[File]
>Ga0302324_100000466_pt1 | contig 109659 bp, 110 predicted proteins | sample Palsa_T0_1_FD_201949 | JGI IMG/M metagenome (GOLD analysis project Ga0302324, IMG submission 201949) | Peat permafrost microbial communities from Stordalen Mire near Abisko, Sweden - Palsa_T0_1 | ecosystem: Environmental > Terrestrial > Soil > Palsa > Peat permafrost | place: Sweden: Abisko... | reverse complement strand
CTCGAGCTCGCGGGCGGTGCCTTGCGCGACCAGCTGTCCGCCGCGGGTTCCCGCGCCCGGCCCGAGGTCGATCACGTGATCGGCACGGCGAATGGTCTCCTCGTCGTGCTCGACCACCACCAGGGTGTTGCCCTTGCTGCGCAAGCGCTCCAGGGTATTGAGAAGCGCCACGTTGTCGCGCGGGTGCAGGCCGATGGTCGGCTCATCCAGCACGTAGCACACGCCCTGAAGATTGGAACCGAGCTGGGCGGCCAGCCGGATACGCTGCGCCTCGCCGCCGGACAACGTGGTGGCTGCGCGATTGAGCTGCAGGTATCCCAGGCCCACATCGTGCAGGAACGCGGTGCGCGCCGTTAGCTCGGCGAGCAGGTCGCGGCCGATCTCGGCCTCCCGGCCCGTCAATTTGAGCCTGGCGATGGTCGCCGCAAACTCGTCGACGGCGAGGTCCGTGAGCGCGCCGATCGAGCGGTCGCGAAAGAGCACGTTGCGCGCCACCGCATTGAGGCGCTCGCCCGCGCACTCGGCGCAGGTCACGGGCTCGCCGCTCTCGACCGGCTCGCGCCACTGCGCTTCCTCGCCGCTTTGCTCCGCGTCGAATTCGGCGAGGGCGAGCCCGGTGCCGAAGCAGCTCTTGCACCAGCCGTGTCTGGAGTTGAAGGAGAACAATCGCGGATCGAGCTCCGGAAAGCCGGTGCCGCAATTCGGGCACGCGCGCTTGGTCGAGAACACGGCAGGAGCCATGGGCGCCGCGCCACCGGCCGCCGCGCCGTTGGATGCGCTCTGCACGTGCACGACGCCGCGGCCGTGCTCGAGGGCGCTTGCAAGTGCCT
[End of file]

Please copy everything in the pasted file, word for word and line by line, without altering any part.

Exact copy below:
>Ga0302324_100000466_pt1 | contig 109659 bp, 110 predicted proteins | sample Palsa_T0_1_FD_201949 | JGI IMG/M metagenome (GOLD analysis project Ga0302324, IMG submission 201949) | Peat permafrost microbial communities from Stordalen Mire near Abisko, Sweden - Palsa_T0_1 | ecosystem: Environmental > Terrestrial > Soil > Palsa > Peat permafrost | place: Sweden: Abisko... | reverse complement strand
CTCGAGCTCGCGGGCGGTGCCTTGCGCGACCAGCTGTCCGCCGCGGGTTCCCGCGCCCGGCCCGAGGTCGATCACGTGATCGGCACGGCGAATGGTCTCCTCGTCGTGCTCGACCACCACCAGGGTGTTGCCCTTGCTGCGCAAGCGCTCCAGGGTATTGAGAAGCGCCACGTTGTCGCGCGGGTGCAGGCCGATGGTCGGCTCATCCAGCACGTAGCACACGCCCTGAAGATTGGAACCGAGCTGGGCGGCCAGCCGGATACGCTGCGCCTCGCCGCCGGACAACGTGGTGGCTGCGCGATTGAGCTGCAGGTATCCCAGGCCCACATCGTGCAGGAACGCGGTGCGCGCCGTTAGCTCGGCGAGCAGGTCGCGGCCGATCTCGGCCTCCCGGCCCGTCAATTTGAGCCTGGCGATGGTCGCCGCAAACTCGTCGACGGCGAGGTCCGTGAGCGCGCCGATCGAGCGGTCGCGAAAGAGCACGTTGCGCGCCACCGCATTGAGGCGCTCGCCCGCGCACTCGGCGCAGGTCACGGGCTCGCCGCTCTCGACCGGCTCGCGCCACTGCGCTTCCTCGCCGCTTTGCTCCGCGTCGAATTCGGCGAGGGCGAGCCCGGTGCCGAAGCAGCTCTTGCACCAGCCGTGTCTGGAGTTGAAGGAGAACAATCGCGGATCGAGCTCCGGAAAGCCGGTGCCGCAATTCGGGCACGCGCGCTTGGTCGAGAACACGGCAGGAGCCATGGGCGCCGCGCCACCGGCCGCCGCGCCGTTGGATGCGCTCTGCACGTGCACGACGCCGCGGCCGTGCTCGAGGGCGCTTGCAAGTGCCT